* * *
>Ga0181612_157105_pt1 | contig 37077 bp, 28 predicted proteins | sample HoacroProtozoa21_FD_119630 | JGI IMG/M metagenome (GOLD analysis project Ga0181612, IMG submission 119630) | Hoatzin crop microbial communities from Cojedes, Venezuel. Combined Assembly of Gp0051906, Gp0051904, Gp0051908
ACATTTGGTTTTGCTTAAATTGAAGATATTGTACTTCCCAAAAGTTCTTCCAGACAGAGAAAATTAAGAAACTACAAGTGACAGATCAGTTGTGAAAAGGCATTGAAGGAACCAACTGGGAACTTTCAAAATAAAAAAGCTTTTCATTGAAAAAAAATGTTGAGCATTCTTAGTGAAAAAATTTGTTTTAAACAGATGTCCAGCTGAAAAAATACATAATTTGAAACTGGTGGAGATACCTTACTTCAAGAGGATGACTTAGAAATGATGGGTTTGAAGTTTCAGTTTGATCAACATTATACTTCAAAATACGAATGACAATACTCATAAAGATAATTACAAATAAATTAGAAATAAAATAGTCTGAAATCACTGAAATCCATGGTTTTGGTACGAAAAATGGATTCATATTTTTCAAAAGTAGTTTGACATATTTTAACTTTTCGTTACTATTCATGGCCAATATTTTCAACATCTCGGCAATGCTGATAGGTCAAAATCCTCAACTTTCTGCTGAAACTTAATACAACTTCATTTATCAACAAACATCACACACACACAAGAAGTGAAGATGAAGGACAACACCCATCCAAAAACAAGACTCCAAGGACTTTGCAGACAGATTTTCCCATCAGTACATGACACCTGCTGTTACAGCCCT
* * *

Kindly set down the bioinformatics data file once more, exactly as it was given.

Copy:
>Ga0181612_157105_pt1 | contig 37077 bp, 28 predicted proteins | sample HoacroProtozoa21_FD_119630 | JGI IMG/M metagenome (GOLD analysis project Ga0181612, IMG submission 119630) | Hoatzin crop microbial communities from Cojedes, Venezuel. Combined Assembly of Gp0051906, Gp0051904, Gp0051908
ACATTTGGTTTTGCTTAAATTGAAGATATTGTACTTCCCAAAAGTTCTTCCAGACAGAGAAAATTAAGAAACTACAAGTGACAGATCAGTTGTGAAAAGGCATTGAAGGAACCAACTGGGAACTTTCAAAATAAAAAAGCTTTTCATTGAAAAAAAATGTTGAGCATTCTTAGTGAAAAAATTTGTTTTAAACAGATGTCCAGCTGAAAAAATACATAATTTGAAACTGGTGGAGATACCTTACTTCAAGAGGATGACTTAGAAATGATGGGTTTGAAGTTTCAGTTTGATCAACATTATACTTCAAAATACGAATGACAATACTCATAAAGATAATTACAAATAAATTAGAAATAAAATAGTCTGAAATCACTGAAATCCATGGTTTTGGTACGAAAAATGGATTCATATTTTTCAAAAGTAGTTTGACATATTTTAACTTTTCGTTACTATTCATGGCCAATATTTTCAACATCTCGGCAATGCTGATAGGTCAAAATCCTCAACTTTCTGCTGAAACTTAATACAACTTCATTTATCAACAAACATCACACACACACAAGAAGTGAAGATGAAGGACAACACCCATCCAAAAACAAGACTCCAAGGACTTTGCAGACAGATTTTCCCATCAGTACATGACACCTGCTGTTACAGCCCT